Disclaimer: This podcast is not meant to provide medical advice. Always consult with your own health care professional. Names, locations, times & any other potentially identifying information about cases discussed have been changed to protect privacy.

The School Nurse

While kids are at school their health & wellbeing is watched over by a handful of diligent nurses who juggle a multitude of roles to fulfill the needs of public health, mental health, addiction counseling, emergency medicine, career counseling, & preventive medicine. Tessa, one of three school nurses for a district of 3,500 student ages 5- 21, shares what just a tiny part of what her job is like to helps kids stay healthy as they grow up in American public schools.

Subscribe, rate, & review Antidotes, Stories in Medicine wherever you listen to podcasts!

 

Follow us on social media for updates & join our facebook group for exclusive content Facebook www.facebook.com/antidotespodcast/

Instagram www.instagram.com/antidotespodcast/

Twitter @antidotespod

Follow Christine on Twitter @christinethenp

 

Have a story of your own you would like read on the podcast or want to be interviewed by Christine?

Send us an email at antidotespodcast@gmail.com

Original Music for Antidotes, Stories in Medicine created by Peter Hopkins

Check out more of Pete’s music on social media at

 

https://www.petesingsthings.com/

www.instagram.com/pete_sings_things/

www.youtube.com/channel/UCiEniWAPraur5nmlGa2JcVw/videos

www.facebook.com/pete.sings.things/

Disclaimer: This podcast is not meant to provide medical advice. Always consult with your own health care professional. Names, locations, times & any other potentially identifying information about cases discussed have been changed to protect privacy.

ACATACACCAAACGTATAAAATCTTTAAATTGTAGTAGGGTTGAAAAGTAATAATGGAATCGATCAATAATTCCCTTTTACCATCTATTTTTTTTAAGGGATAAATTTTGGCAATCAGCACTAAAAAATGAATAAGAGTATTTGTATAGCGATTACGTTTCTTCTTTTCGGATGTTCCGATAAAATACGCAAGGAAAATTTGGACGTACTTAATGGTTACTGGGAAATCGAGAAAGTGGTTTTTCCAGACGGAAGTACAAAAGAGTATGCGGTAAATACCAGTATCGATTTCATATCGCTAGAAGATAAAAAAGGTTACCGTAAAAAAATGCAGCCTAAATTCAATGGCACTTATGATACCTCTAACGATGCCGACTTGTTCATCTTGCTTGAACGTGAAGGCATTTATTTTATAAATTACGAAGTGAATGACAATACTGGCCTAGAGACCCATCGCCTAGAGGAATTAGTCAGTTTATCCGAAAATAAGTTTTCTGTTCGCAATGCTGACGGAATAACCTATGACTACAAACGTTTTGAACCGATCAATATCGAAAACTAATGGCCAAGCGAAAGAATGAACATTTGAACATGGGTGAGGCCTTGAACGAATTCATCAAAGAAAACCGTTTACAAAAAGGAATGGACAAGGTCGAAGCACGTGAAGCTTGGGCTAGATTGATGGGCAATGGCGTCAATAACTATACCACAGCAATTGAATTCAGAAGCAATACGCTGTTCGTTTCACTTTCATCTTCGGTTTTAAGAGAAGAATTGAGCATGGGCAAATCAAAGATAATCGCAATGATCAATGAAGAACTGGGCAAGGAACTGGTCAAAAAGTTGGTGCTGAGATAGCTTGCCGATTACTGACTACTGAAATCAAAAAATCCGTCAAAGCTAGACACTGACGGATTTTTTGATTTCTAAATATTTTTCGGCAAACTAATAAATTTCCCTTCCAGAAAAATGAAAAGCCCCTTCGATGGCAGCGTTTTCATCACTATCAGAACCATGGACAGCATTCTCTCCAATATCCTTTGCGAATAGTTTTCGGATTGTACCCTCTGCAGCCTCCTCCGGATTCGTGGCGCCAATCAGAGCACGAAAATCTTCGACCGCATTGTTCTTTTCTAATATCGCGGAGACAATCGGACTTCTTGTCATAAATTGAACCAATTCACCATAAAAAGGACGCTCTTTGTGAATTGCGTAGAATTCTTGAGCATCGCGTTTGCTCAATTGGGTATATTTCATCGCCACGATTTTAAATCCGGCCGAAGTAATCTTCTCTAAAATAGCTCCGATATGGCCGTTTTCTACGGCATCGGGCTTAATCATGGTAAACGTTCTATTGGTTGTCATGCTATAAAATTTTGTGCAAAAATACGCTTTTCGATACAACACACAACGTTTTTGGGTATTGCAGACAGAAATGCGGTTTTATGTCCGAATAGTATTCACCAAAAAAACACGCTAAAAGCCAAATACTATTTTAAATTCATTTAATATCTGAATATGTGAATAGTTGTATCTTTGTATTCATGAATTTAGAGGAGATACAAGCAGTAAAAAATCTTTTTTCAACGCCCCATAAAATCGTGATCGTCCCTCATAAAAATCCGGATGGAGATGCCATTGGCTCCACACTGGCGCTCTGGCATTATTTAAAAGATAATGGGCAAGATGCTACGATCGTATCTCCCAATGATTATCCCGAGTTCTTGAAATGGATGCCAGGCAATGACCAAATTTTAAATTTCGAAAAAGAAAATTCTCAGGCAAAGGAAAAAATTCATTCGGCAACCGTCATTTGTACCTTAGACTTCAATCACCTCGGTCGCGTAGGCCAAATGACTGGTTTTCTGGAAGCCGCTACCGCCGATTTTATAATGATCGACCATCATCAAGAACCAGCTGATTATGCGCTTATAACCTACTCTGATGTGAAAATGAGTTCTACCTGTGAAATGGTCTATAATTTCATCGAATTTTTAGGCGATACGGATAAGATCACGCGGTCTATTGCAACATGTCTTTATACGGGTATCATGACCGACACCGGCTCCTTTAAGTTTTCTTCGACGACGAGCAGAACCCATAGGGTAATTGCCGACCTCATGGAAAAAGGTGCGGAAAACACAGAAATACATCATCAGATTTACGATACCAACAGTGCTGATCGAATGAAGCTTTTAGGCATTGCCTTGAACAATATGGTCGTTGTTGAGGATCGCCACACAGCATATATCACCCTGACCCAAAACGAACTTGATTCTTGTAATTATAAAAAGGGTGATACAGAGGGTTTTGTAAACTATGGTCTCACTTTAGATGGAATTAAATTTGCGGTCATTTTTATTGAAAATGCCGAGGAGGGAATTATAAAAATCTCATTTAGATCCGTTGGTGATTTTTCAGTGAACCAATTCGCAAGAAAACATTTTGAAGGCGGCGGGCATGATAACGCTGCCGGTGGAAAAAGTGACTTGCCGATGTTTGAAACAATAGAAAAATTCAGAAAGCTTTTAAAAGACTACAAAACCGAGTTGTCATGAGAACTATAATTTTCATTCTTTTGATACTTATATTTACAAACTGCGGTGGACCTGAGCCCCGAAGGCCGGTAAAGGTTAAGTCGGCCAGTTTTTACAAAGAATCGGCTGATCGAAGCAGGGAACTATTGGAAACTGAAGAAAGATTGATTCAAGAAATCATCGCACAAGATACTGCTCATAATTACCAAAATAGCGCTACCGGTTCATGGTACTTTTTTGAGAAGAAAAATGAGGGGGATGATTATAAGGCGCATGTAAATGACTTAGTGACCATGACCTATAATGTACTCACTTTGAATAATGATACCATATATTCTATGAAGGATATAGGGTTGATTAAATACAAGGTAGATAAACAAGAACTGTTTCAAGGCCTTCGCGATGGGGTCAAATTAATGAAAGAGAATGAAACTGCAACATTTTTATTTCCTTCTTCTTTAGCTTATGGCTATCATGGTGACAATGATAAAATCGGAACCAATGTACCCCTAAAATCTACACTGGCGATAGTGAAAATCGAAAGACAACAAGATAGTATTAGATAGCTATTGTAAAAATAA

Who has checked the organ donor box on their driver’s license form? Is there a little heart nestled somewhere among the essential stats that make up your identity? If so, have you ever considered what it would be like to donate your organs or what about need an organ?

When Elissa found herself suddenly herself needing a heart after a viral infection in her early 20s, someone who had checked that box allowed her to be able to share the incredible story with us today.

 

Check out Elissa’s Yoga instagram @eoyoga

 

Subscribe, rate, & review Antidotes, Stories in Medicine wherever you listen to podcasts!

 

Follow us on social media for updates & join our facebook group for exclusive content Facebook www.facebook.com/antidotespodcast/

Instagram www.instagram.com/antidotespodcast/

Twitter @antidotespod

Follow Christine on Twitter @christinethenp

 

Have a story of your own you would like read on the podcast or want to be interviewed by Christine?

Send us an email at antidotespodcast@gmail.com

Original Music for Antidotes, Stories in Medicine created by Peter Hopkins

Check out more of Pete’s music on social media at

 

https://www.petesingsthings.com/

www.instagram.com/pete_sings_things/

www.youtube.com/channel/UCiEniWAPraur5nmlGa2JcVw/videos

www.facebook.com/pete.sings.things/

Disclaimer: This podcast is not meant to provide medical advice. Always consult with your own health care professional. Names, locations, times & any other potentially identifying information about cases discussed have been changed to protect privacy.